Nurul vividly recalls September 25, 2015, the day he arrived at Raleigh-Durham International Airport, thick with hope and promise for the future. World Relief Durham met him at the airport and drove him to his new home, a furnished apartment with a stocked fridge, homey touches, and a Burmese welcome meal.

The next weeks and months were a blur of caseworker meetings to get him enrolled in social services, establish a bank account, and all else that goes into rebuilding your life in a new country. He was deeply grateful to have his mobility significantly improved after being fitted for a prosthetic leg at Duke University Hospital. Nurul says that between the intensive case management support, excellent medical care, and kind volunteers, “I just knew my life was going to be much better here. World Relief helped me in every way, only for my welfare. But I missed my family terribly and longed for us to be all together.”

Hope for Reunification
With over eight years since seeing his wife and children, Nurul wants nothing more than to be reunited with his wife and children – now 15, 14, and 9 years old – and the hope of their arrival is what keeps him going most days as he manages the deeply painful reality of living alone with a disability.

Beginning in 2017, Nurul filed a petition for his family to be reunited with him in Durham. Sadly, his family is still waiting to be approved for refugee resettlement. Their case has remained pending for multiple years due to immigration policies in recent years that have kept refugee families apart. World Relief Durham has recently assisted him with writing advocacy letters to bring attention to his case.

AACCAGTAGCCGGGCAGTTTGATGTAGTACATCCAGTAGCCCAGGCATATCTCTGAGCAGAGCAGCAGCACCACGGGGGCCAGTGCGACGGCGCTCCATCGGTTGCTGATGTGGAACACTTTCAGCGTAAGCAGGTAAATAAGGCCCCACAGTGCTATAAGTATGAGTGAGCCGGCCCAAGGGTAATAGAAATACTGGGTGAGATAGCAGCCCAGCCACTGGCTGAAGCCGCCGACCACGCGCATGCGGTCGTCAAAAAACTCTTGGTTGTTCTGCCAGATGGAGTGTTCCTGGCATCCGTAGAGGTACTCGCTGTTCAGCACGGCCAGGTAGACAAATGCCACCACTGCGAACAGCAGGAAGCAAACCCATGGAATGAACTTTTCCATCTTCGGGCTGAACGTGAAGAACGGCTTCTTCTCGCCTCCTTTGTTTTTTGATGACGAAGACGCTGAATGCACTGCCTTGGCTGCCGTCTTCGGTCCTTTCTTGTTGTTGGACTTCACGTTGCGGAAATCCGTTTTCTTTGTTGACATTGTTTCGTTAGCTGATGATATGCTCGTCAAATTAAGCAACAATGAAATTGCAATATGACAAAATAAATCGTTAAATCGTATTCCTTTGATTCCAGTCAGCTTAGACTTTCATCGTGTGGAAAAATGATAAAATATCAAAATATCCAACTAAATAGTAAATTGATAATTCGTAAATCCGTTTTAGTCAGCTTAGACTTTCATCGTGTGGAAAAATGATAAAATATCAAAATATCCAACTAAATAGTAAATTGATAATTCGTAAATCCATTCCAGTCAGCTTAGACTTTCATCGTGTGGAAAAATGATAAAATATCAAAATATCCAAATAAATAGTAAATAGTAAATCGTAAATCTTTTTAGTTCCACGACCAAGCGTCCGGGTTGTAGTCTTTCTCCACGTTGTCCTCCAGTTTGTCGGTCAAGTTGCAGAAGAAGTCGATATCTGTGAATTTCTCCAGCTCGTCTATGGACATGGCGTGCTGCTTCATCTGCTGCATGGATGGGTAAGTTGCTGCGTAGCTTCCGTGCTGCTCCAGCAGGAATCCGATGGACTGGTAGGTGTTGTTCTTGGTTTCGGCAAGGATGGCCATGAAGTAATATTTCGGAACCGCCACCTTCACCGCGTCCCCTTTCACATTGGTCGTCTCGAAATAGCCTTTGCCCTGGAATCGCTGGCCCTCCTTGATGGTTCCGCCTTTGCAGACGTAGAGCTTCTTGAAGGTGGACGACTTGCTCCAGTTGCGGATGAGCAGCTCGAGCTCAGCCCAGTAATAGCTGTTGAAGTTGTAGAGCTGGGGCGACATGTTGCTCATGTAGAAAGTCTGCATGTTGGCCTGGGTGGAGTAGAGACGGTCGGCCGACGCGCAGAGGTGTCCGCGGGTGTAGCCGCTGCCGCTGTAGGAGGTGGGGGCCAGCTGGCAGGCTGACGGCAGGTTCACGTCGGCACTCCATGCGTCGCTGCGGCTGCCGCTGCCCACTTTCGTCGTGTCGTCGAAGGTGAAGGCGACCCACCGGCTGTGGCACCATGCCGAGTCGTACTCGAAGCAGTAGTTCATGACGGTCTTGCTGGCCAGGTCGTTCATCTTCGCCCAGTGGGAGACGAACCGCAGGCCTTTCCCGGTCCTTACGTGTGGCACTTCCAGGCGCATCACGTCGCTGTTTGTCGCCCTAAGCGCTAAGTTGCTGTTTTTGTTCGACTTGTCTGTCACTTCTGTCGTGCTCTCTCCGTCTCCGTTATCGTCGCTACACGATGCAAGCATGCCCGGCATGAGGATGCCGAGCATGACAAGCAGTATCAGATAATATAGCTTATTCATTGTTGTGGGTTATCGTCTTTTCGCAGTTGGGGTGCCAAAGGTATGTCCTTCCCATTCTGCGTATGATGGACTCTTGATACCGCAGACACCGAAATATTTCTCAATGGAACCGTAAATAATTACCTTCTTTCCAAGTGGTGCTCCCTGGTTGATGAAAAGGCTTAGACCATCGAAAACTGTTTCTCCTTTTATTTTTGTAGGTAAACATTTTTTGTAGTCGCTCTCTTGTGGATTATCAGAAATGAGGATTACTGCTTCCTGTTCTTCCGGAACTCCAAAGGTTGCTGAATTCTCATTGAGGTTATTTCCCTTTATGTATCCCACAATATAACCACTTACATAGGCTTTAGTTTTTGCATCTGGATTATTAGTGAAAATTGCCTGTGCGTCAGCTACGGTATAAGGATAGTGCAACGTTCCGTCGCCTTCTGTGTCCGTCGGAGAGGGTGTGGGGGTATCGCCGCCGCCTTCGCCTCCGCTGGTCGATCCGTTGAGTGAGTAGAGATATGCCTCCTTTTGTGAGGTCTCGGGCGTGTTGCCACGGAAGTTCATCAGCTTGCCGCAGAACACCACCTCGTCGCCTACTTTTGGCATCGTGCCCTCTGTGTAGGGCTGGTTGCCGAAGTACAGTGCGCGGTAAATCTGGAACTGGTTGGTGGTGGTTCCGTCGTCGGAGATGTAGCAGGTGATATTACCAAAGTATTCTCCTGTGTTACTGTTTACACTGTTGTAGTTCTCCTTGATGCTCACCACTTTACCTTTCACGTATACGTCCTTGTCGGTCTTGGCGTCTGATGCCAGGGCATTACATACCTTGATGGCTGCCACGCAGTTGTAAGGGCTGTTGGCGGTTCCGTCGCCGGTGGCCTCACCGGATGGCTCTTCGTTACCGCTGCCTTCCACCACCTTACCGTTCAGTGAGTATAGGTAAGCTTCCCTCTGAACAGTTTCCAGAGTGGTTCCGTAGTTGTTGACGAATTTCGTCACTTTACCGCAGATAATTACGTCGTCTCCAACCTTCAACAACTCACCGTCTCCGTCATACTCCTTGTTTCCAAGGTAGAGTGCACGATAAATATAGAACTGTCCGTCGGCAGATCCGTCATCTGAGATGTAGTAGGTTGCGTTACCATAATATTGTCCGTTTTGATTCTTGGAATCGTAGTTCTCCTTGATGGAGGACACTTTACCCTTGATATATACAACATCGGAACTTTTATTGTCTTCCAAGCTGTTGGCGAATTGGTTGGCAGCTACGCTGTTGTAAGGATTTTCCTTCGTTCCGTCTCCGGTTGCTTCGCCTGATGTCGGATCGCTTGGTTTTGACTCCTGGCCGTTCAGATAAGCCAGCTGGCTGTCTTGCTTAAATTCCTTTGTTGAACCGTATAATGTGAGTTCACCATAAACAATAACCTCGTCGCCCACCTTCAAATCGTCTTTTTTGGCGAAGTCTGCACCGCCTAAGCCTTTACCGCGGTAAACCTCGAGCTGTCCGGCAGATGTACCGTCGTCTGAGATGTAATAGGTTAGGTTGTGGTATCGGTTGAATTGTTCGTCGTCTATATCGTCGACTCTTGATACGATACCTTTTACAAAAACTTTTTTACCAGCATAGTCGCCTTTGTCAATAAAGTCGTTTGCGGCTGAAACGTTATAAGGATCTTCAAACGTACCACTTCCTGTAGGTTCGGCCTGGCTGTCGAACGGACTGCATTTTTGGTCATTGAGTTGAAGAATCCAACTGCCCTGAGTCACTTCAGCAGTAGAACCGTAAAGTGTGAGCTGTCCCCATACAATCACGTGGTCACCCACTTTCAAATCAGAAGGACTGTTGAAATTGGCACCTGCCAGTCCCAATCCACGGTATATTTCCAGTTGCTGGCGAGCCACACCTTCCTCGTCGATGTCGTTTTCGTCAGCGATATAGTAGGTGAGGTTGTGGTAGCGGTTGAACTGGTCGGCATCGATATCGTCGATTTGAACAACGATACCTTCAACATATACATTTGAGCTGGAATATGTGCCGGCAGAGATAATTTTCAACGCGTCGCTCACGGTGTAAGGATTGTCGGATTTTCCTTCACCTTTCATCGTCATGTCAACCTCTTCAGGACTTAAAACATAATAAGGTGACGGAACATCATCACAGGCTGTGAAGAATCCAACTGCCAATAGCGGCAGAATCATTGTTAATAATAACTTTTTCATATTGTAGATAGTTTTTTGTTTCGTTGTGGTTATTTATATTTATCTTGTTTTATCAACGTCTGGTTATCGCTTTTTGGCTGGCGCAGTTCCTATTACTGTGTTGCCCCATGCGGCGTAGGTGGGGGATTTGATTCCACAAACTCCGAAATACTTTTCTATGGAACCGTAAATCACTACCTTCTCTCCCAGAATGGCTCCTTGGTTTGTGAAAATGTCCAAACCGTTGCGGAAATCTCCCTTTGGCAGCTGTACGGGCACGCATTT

This past year, Nurul participated in World Relief Durham’s Tech Literacy Group and Rohingya Men’s Support Group. He received a new laptop and weekly training on utilizing technology to connect to the broader world through Zoom, email, Microsoft Office, and online banking. The Rohingya men’s group enabled him to deeply connect with people from the same language group and receive training on wellness, the importance of mental health, and strategies for incorporating wellness into daily life. 

“I try to think positively and stay hopeful that my family will be here soon. But I can’t work without my wife here to help with transportation because I use a wheelchair, and I can’t do all the things I imagined I’d be able to do in the US. I am very hopeful that the new President will make things much better for refugees like my family who are waiting to be together again.”

Nurul recalls the extreme pride he felt on December 7, 2020 when he became a US citizen. “I was very happy that day and I really want to thank the people of this country. I came to this country as a disabled person and then I became a citizen. I still can’t believe it.” 

Now the soulmates wait to be reunited. “My life will get better when my family arrives. Please pray that it happens soon. I hope my story reaches you and many others.” 

We are so grateful to Nurul for sharing his story. We need you to help us reunite families like Nurul’s, and stick with them as they rebuild. Click this link to find out how to join us as we help refugees and other immigrants [Re]Build their lives in the U.S.